It is perplexing why the NTEU has been so receptive to industry propaganda. The NTEU asserts: ‘The consequences of PIR go beyond job losses in publishing and printing and profits going overseas but also to a “brutal reduction” in the range of commissioned Australian literary and scholarly works which will directly impact on NTEU members.’
There is simply no evidence to substantiate such extravagant claims. What job losses? Books are rarely printed in Australia. How will the commissioning of Australian works be impacted, by which presses? And as a net importer of copyright works, significant profits are already channeled through local branch offices and sent overseas. These profits for book sales go overseas along with a substantial proportion of the fees generated by the compulsory licensing for educational works, paid by publicly funded schools and universities to the one Australian copyright collecting society, the Copyright Agency.
The Australian school sector currently spends upwards of $665 million per annum on purchasing educational resources for Australian schools, in addition to over $80 million spent on fees paid to collecting societies.
Commissioner Karen Chester commented that ‘the higher costs of books are borne by all Australians from the bibliophiles, to the students as they (or their parents) are forced to pay more for Harry Potter, Diary of a Wombat and the dreaded text books.’
The reality is that the nature of educational publishing is changing in response to funding shifts that seek to drive improvements in student learning outcomes. Education publishing comprises around 40% of the entire publishing market in Australia. It is the largest sector of the market. All NTEU members will be well aware there is significant pressure for teachers to master blended learning, produce online resources and MOOCS. Large publishers are also well on the way of transitioning their business models to capture this new market. Rather than publishing text books they are already moving to hard copy/ebooks hybrids, online learning platforms and teaching support materials.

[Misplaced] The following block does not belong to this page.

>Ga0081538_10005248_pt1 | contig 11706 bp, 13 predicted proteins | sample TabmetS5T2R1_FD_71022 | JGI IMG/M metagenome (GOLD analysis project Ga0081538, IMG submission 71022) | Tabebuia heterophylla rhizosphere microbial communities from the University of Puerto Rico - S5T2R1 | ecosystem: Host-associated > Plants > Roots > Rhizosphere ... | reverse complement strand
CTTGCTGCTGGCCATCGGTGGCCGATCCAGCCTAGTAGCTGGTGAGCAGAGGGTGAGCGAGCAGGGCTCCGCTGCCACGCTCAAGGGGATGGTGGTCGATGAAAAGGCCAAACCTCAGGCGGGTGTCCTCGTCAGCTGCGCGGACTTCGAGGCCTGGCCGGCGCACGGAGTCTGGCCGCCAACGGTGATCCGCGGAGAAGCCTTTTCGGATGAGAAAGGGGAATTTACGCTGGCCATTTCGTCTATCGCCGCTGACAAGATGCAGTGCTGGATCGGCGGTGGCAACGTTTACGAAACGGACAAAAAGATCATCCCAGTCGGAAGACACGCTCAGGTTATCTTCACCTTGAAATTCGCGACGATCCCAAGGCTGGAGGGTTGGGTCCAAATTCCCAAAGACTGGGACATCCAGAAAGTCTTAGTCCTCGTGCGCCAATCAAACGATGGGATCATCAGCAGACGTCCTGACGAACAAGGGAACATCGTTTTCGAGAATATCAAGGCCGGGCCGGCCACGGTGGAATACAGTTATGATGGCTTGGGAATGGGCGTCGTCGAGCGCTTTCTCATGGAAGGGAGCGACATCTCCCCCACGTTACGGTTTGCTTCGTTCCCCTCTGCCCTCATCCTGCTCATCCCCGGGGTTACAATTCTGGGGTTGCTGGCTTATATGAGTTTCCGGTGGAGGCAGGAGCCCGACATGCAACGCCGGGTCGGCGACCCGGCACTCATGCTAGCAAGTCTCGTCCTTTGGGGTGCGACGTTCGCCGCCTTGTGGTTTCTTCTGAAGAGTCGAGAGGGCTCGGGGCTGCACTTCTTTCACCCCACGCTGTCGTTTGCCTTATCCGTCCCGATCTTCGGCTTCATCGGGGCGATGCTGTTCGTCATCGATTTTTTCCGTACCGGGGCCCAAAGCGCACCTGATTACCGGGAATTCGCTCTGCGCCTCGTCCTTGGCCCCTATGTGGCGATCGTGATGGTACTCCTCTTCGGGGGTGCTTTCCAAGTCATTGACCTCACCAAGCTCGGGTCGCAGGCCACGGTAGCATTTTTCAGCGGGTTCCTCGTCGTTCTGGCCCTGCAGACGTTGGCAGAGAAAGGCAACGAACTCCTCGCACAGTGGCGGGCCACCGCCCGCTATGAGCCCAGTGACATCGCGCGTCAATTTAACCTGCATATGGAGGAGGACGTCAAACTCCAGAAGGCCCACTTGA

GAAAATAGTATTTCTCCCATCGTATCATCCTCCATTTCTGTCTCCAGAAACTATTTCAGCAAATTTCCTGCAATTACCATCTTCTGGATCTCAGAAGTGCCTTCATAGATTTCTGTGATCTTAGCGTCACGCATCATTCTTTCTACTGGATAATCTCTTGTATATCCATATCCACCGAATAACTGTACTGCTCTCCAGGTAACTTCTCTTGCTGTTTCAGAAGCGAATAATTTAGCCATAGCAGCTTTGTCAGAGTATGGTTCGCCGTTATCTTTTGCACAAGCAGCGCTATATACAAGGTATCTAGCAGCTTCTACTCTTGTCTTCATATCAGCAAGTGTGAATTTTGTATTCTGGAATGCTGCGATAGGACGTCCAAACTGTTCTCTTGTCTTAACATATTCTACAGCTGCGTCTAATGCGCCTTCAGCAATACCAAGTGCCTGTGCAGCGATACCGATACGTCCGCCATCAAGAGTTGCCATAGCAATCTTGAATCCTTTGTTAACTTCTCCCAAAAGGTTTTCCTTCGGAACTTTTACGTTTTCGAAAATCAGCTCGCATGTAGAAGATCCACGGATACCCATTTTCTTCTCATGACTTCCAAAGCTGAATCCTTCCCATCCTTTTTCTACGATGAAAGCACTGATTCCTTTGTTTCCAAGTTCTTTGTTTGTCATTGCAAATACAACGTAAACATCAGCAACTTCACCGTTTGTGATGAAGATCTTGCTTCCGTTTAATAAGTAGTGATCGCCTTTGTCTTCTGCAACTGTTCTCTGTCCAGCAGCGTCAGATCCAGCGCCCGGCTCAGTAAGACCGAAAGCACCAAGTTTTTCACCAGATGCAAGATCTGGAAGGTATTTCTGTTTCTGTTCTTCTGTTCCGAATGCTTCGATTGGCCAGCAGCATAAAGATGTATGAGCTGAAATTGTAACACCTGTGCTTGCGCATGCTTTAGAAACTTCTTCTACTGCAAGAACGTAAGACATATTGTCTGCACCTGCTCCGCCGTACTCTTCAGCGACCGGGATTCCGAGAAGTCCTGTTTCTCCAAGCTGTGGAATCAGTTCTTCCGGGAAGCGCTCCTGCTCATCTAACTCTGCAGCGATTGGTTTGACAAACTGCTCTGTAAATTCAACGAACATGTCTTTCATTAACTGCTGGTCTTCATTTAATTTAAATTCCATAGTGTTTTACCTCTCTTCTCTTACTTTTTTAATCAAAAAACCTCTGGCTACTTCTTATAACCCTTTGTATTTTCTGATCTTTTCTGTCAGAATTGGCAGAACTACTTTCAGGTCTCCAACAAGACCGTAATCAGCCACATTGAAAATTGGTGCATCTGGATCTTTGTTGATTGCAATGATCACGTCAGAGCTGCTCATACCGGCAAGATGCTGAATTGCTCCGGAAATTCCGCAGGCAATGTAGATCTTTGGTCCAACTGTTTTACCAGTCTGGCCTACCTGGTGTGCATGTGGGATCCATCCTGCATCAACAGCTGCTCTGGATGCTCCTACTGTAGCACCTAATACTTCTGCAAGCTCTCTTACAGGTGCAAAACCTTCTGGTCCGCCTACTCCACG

The chair of the Australian Competition and Consumer Commission, Rod Sims, has expressed concerns about restrictive copyright laws adversely affecting education. He has called for policy-makers to embrace the suite of copyright reforms proposed by the Productivity Commission: ‘The world is now moving too fast for Australia to get left behind, again.’
Instead of defending dated British imperial parallel importation restrictions, the NTEU should instead be supporting efforts to provide open, accessible, and affordable educational resources. The recent Creative Commons Summit in Toronto showed how students and educators alike could benefit from the open dissemination of education, science, and research. The NTEU should be honoring its policy platform and supporting copyright laws which promote access to knowledge, open education, and freedom of speech.
Kathy Bowrey and Matthew Rimmer, ‘Copyright Law and the Future of Education’ (2017) 24 (2) Advocate, NTEU National, 4, https://issuu.com/nteu/docs/advocate_24_02